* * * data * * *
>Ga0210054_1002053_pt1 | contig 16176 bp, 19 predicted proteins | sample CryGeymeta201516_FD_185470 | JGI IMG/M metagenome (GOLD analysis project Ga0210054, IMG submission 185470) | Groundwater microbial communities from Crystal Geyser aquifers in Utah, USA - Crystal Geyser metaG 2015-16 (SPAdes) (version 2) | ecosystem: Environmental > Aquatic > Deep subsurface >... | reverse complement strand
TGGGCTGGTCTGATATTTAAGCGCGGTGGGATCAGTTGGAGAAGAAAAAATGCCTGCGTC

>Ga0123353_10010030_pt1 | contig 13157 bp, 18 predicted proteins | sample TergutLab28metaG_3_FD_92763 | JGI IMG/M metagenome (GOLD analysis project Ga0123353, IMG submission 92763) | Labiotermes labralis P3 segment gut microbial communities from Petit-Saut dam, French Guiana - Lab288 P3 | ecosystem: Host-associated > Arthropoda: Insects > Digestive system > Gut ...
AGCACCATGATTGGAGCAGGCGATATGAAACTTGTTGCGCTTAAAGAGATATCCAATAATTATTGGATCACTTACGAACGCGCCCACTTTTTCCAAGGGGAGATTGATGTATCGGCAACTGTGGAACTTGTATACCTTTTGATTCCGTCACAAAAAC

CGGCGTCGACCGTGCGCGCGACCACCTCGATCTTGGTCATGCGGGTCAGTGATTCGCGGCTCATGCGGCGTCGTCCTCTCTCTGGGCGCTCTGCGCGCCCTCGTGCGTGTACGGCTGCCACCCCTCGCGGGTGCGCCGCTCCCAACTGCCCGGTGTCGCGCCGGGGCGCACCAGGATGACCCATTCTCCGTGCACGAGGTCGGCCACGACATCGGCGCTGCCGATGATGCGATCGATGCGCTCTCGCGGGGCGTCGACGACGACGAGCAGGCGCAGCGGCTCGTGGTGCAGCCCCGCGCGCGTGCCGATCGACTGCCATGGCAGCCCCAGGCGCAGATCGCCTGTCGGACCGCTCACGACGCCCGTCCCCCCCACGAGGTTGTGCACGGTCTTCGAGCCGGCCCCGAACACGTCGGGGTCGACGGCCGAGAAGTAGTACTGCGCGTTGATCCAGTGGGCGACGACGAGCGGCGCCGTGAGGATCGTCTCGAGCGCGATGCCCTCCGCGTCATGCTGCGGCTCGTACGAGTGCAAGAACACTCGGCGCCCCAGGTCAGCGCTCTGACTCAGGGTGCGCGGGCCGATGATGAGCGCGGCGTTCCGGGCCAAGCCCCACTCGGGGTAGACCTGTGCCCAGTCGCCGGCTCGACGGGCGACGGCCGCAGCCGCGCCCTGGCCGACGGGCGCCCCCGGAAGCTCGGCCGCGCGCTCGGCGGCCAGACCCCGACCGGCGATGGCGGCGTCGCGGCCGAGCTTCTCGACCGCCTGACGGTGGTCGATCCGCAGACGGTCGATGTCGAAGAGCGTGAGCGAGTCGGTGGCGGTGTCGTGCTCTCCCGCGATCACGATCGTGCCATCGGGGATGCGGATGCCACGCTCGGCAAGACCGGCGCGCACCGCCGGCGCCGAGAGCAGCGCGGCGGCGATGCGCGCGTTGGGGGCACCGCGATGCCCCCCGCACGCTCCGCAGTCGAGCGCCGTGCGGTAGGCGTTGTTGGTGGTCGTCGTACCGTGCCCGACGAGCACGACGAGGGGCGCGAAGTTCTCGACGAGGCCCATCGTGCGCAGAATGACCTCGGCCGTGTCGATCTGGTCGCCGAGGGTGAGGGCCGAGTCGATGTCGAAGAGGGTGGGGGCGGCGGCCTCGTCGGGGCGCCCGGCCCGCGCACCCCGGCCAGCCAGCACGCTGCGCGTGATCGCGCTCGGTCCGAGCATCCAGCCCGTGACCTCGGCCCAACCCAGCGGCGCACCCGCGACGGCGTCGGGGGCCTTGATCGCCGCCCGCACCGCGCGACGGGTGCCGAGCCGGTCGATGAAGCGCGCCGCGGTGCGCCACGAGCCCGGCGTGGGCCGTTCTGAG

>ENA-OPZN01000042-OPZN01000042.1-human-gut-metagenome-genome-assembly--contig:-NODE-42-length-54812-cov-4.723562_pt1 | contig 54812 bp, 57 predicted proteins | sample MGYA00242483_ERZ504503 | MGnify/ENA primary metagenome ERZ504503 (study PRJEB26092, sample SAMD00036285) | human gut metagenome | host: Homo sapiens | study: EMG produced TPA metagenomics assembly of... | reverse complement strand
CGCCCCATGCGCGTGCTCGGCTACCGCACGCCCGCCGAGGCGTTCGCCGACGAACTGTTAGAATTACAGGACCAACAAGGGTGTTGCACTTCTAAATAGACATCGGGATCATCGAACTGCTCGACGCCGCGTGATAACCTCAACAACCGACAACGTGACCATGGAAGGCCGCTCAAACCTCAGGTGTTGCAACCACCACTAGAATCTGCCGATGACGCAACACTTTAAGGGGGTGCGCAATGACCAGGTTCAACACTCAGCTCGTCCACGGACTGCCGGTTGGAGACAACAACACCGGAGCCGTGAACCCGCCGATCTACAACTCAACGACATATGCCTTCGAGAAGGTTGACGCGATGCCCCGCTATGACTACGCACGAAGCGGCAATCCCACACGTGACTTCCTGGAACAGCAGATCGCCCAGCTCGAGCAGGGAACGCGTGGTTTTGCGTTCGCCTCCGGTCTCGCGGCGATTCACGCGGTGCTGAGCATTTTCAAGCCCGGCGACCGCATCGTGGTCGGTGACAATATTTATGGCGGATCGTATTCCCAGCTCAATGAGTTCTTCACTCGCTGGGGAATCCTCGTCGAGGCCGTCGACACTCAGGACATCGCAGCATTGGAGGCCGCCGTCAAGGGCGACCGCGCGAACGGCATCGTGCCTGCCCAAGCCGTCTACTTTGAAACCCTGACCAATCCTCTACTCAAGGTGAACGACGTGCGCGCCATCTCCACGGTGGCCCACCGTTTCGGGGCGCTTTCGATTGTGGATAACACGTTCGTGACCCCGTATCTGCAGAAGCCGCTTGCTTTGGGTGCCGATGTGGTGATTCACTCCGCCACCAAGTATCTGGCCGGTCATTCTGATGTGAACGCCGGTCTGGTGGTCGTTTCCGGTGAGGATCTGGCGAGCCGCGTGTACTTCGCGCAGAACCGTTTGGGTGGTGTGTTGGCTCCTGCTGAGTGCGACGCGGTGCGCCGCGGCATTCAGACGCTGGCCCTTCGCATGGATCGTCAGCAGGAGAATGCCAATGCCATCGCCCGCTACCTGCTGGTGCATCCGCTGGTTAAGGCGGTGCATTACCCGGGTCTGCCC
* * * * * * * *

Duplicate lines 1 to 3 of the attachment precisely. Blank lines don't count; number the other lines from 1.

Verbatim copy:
>Ga0210054_1002053_pt1 | contig 16176 bp, 19 predicted proteins | sample CryGeymeta201516_FD_185470 | JGI IMG/M metagenome (GOLD analysis project Ga0210054, IMG submission 185470) | Groundwater microbial communities from Crystal Geyser aquifers in Utah, USA - Crystal Geyser metaG 2015-16 (SPAdes) (version 2) | ecosystem: Environmental > Aquatic > Deep subsurface >... | reverse complement strand
TGGGCTGGTCTGATATTTAAGCGCGGTGGGATCAGTTGGAGAAGAAAAAATGCCTGCGTC

>Ga0123353_10010030_pt1 | contig 13157 bp, 18 predicted proteins | sample TergutLab28metaG_3_FD_92763 | JGI IMG/M metagenome (GOLD analysis project Ga0123353, IMG submission 92763) | Labiotermes labralis P3 segment gut microbial communities from Petit-Saut dam, French Guiana - Lab288 P3 | ecosystem: Host-associated > Arthropoda: Insects > Digestive system > Gut ...